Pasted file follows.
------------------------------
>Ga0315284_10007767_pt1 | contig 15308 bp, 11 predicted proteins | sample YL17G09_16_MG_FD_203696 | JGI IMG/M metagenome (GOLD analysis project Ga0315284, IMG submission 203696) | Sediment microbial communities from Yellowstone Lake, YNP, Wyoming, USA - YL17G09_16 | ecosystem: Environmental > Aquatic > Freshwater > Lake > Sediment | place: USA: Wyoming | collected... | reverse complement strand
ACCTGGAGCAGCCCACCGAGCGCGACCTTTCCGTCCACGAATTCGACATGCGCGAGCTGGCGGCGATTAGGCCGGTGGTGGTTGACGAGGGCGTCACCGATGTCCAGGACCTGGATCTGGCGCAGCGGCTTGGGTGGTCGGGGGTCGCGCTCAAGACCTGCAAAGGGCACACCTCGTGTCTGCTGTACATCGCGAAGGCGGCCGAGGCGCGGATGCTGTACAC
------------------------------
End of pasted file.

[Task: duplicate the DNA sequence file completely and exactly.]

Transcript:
>Ga0315284_10007767_pt1 | contig 15308 bp, 11 predicted proteins | sample YL17G09_16_MG_FD_203696 | JGI IMG/M metagenome (GOLD analysis project Ga0315284, IMG submission 203696) | Sediment microbial communities from Yellowstone Lake, YNP, Wyoming, USA - YL17G09_16 | ecosystem: Environmental > Aquatic > Freshwater > Lake > Sediment | place: USA: Wyoming | collected... | reverse complement strand
ACCTGGAGCAGCCCACCGAGCGCGACCTTTCCGTCCACGAATTCGACATGCGCGAGCTGGCGGCGATTAGGCCGGTGGTGGTTGACGAGGGCGTCACCGATGTCCAGGACCTGGATCTGGCGCAGCGGCTTGGGTGGTCGGGGGTCGCGCTCAAGACCTGCAAAGGGCACACCTCGTGTCTGCTGTACATCGCGAAGGCGGCCGAGGCGCGGATGCTGTACAC